Transfer Pricing considerations for intra-group services

Almost all groups will have intra-group services of some kind. Often, the services arise because it is more efficient and economic to centralise certain activities, such as various back-office services (e.g. IT, legal, finance, management, marketing, research and development etc.). These services are typically carried out by the parent company or by a group service centre or by a head office.

Some countries have specific legislation, regulations or guidelines on this, but in most cases many rely on the guidance included in the OECD Transfer Pricing Guidelines (TPG). 

With respect to Malta, currently there are no sophisticated Transfer Pricing (TP) rules, however the Commissioner for Revenue is expected to publish TP Rules during the last quarter of 2022, which should make reference to the OECD TPG. Following which, we should also expect to have some guidelines.

In this short read we shall briefly explain the main key points of an intra-group service.

Did you receive a service?

For an intra-group service fee to be arm's length, you must be able to prove with verifiable evidence that you received the services for which you get a service charge. The service in question should provide the related party with economic or commercial value that enhances its commercial position. One of the tests that one can make is to determine whether a third party would be willing to pay for the same service that the related party has received.

If the answer is no, then the service should generally not be considered as an intra-group service under the arm’s length principle.

person signing cheque book

How do you determine an arm’s length service fee?

Having determined that a service has been rendered, the next step would be to determine the appropriate price to charge to the related party. Very briefly, the charge should be that which would have been made and accepted between independent parties in a comparable transaction.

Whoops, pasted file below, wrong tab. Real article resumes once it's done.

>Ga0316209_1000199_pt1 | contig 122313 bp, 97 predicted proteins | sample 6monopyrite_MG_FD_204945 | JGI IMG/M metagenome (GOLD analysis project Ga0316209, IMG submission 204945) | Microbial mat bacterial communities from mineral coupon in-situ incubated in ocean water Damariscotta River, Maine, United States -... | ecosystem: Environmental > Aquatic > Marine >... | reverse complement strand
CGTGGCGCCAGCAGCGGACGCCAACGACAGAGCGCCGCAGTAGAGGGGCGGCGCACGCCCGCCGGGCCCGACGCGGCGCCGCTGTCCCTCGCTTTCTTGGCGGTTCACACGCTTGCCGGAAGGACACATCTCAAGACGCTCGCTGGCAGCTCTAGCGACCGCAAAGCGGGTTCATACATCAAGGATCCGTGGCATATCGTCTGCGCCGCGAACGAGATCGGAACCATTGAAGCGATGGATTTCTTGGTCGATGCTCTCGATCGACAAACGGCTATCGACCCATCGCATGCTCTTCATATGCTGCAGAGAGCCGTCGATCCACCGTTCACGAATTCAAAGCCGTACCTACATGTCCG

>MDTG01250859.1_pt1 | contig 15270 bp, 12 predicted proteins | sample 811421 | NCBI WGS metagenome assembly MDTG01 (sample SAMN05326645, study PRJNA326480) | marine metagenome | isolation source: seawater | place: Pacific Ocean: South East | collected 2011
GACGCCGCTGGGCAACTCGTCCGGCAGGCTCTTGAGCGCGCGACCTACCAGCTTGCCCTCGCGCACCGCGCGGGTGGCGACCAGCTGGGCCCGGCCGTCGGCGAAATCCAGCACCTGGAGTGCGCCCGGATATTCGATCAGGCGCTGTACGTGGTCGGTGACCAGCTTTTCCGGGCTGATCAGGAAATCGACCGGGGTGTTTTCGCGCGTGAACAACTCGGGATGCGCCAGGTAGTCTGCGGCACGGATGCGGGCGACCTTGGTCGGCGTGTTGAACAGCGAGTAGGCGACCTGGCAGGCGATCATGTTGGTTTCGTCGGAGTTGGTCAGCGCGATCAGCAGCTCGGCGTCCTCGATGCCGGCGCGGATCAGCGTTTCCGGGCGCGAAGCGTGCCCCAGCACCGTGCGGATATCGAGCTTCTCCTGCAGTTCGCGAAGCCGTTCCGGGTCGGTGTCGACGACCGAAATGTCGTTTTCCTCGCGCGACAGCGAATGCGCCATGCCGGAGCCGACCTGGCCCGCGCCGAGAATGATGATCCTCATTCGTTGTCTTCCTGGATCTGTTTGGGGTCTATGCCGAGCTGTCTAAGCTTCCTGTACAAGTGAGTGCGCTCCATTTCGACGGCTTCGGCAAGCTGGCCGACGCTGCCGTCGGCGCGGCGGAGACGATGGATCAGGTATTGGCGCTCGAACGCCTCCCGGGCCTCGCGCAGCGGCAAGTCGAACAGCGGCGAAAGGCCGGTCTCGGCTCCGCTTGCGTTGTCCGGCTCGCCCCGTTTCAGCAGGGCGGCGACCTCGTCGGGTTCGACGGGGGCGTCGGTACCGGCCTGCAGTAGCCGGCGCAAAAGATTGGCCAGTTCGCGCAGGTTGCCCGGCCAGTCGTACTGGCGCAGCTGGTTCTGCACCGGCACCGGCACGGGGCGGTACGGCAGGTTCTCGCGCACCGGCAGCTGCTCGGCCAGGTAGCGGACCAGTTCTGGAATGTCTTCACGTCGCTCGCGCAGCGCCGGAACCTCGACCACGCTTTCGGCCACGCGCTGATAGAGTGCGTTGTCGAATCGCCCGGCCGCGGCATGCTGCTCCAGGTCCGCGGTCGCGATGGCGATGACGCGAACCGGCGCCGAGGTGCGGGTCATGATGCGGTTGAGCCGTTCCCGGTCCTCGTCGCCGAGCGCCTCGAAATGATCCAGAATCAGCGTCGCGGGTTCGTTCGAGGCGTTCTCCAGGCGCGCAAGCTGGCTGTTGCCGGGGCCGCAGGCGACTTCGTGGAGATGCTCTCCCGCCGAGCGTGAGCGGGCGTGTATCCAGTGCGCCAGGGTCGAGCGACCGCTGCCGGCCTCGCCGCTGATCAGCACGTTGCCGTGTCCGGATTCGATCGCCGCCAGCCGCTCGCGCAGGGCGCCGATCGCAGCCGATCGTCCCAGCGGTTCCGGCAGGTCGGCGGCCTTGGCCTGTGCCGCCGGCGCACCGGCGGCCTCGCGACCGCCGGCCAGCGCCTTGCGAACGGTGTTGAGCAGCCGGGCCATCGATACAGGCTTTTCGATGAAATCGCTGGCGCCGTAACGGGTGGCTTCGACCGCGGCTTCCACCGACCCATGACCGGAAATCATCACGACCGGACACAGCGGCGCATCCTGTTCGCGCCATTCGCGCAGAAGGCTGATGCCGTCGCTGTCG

Where there is evidence that the service provider renders similar services to both related and independent parties then the direct method (where associated enterprises receiving the service are charged directly for that service) will be the most preferred method. 

If, however, it is difficult to apply the direct method (because the same service is not provided to a third party), then the indirect method should be used. The indirect method is based on an apportionment amongst various associated enterprises which rely on estimation and allocation of costs. A typical example of the indirect method would be in a situation where there is a shared service centre. The shared service centre would be providing services such as legal, accounting, human resources etc. which are centralised for efficiency purposes. The shared service centre would allocate a cost to its related parties based on the usage of such services.

The European Union Joint Transfer Pricing Forum published a report on low value adding services. Low value adding intra group services are defined as those which are:

  • supportive in nature, 

  • are not part of the core business of the group, 

  • do not use or create unique and valuable intangibles, and 

  • do not involve the assumption, control or creation of significant risk. 

people discussing around a table

The simplified approach to the determination of arm’s length charges provides that where appropriate, the service provider shall apply a markup within a range of 3%- 10%, often around 5% of the relevant cost (subject to the facts and circumstances that may support a different markup). The markup under the simplified approach does not need to be justified by a benchmarking study.

In view of the fact that it's becoming very common to have groups having intra-group services it is recommended that groups should ensure that they have transfer pricing documentation in place.

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